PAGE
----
U.S. military deaths down in Afghanistan

Sides spar on why numbers dropped

KABUL, Afghanistan – It was by no means a common occurrence. But in the year that just drew to a close, a day would often pass, sometimes several, without an American service member dying in Afghanistan.

For the first time in years, U.S. military deaths here declined in 2011. American and Taliban commanders have very different explanations, and very different views of what that means for Afghanistan in the new year and beyond.

As they prepare to accelerate their withdrawal from Afghanistan, U.S. officials speak of having turned a corner in 2011. From the Taliban perspective, the Americans took fewer fatalities only because they lost the taste for aggressive combat.

Until last year, U.S. fatalities in the decadelong conflict had usually climbed – sometimes sharply – from year to year, peaking in 2010 at 499. That number dropped last year to 417, according to the independent website – a significant drop, but still averaging more than one per day.

Overall deaths in the NATO force fell even more, from 711 in 2010 to 565 last year.

U.S. officials say successful tactics and the effect of sheer numbers broke the momentum of the Taliban and other armed militant factions in the year just passed, when American troop strength topped out at more than 100,000. Since summer, 10,000 U.S. troops have left, and an additional 23,000 are scheduled to depart in 2012.

The flexing of that military muscle led to some of the most triumphal rhetoric in years about the Afghan war effort. U.S. Defense Secretary Leon Panetta, visiting the country in mid-December, told American troops that they were “winning this very tough conflict.”

The commander of Western forces in Afghanistan, U.S. Marine Gen. John Allen, has been more circumspect.

The standard language he used during a series of holiday visits that took him to American outposts scattered across the country was echoed in his year-end message to U.S. forces: “Every one of you here is contributing to the liberation of a country and giving Afghanistan hope.”

The upbeat assessment, however, contains a paradox: If an increase in troop strength helped produce a turnaround, will the pullback set the stage for a reversal?

The insurgents insist that is already happening. Taliban spokesman Zabiullah Mujahid attributed the decrease last year in Western military fatalities to a decline in major offensives.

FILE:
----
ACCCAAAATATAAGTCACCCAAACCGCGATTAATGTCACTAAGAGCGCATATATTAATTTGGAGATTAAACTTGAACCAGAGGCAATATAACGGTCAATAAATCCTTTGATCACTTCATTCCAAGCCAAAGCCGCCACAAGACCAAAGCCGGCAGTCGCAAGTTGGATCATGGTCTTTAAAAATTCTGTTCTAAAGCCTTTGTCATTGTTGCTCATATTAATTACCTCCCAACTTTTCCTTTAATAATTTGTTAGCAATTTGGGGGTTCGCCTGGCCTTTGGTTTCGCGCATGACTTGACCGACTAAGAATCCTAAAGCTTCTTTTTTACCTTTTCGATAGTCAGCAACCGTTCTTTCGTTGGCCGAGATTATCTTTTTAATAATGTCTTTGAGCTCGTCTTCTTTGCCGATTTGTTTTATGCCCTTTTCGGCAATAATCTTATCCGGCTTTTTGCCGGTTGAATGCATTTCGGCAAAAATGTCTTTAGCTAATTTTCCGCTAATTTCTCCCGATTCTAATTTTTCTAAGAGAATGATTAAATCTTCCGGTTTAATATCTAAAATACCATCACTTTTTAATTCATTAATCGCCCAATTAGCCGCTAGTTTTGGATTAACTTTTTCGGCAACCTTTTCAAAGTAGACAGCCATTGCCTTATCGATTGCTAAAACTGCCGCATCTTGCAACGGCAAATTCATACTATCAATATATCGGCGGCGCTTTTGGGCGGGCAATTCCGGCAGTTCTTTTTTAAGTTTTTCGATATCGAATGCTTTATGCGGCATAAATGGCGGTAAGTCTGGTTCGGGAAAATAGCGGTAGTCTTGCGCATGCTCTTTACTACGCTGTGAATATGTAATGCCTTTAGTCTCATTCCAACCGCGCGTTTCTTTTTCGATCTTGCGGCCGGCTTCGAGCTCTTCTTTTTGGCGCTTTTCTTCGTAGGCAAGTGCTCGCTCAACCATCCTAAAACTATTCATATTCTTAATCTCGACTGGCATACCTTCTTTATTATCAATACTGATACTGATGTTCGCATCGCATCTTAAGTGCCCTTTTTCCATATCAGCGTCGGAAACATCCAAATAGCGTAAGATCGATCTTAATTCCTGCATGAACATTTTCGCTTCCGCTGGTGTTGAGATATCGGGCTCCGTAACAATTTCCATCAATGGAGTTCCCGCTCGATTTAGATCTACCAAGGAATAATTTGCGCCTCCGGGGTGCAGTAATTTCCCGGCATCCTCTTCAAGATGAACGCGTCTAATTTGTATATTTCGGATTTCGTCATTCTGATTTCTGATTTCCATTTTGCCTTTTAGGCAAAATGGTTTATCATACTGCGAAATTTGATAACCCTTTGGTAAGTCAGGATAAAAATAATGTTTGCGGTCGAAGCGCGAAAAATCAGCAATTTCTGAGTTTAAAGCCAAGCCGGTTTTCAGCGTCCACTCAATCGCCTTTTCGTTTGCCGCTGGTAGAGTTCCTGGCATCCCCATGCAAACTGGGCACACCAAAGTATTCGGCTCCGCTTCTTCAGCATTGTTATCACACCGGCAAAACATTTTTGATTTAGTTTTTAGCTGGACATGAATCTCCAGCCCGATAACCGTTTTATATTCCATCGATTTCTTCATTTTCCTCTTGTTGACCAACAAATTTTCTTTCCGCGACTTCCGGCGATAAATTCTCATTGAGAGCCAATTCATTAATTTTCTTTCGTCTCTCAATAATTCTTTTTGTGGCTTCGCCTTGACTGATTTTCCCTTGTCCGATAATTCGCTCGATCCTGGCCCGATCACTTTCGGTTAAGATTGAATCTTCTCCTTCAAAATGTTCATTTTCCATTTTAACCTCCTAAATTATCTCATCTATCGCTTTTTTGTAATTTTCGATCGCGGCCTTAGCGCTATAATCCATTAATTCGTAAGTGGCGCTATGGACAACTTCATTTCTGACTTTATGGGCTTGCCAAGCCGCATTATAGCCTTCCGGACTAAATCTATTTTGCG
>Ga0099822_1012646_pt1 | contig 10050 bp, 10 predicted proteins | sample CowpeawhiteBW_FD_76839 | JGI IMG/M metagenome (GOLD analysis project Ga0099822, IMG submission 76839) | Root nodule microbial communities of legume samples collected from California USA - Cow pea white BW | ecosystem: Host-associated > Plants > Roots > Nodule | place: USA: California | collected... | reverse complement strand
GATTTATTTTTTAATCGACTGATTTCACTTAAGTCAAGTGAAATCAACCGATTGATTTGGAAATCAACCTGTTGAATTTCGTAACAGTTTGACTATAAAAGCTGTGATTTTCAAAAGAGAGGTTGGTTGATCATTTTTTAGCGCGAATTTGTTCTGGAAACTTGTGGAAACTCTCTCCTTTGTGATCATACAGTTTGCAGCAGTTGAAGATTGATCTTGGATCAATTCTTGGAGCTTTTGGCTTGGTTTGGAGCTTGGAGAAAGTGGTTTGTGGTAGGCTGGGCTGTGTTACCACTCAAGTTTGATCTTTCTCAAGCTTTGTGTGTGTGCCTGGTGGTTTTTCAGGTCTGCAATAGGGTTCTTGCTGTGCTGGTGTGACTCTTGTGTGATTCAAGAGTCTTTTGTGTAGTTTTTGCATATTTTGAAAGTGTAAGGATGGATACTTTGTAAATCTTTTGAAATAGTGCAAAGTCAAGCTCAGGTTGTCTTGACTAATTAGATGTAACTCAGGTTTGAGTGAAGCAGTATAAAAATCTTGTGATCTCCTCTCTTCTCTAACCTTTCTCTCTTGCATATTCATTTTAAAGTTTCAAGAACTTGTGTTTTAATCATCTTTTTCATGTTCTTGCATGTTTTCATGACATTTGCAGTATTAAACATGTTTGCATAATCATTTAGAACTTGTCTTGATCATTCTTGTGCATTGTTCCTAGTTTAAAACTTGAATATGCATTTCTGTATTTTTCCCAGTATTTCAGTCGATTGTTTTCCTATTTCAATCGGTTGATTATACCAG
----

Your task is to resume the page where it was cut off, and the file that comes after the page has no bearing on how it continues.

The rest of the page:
“They have not conducted any huge operations anywhere,” he said. “This year NATO forces have maintained defensive positions. They are not coming out of their bases. They have reduced their mobility everywhere.”

Western commanders say that is untrue, pointing to aggressive campaigns in recent months in eastern Afghanistan, near Pakistan’s tribal areas. Senior U.S. officials expect the military focus in the coming year to be on the east, a stronghold for one of the most dangerous insurgent groups, the Haqqani network.

Even though Allen has reportedly been lobbying the White House to slow down the American pullback, he and other Western commanders assert that diminishing numbers of North Atlantic Treaty Organization troops will not pose difficulties.

Afghan forces are stepping up their role, taking the lead in more and more parts of the country. Western and Afghan officials say they are on track to meet target numbers that will bring Afghan troop strength to 195,000 by October.

As the new year begins, the Afghan government and the Obama administration are looking for ways to negotiate a settlement with the Taliban.

In late December, Afghan President Hamid Karzai agreed to the opening of a Taliban liaison office in Qatar, though some members of his administration fear U.S. officials will keep them in the dark about their contacts with the insurgents.

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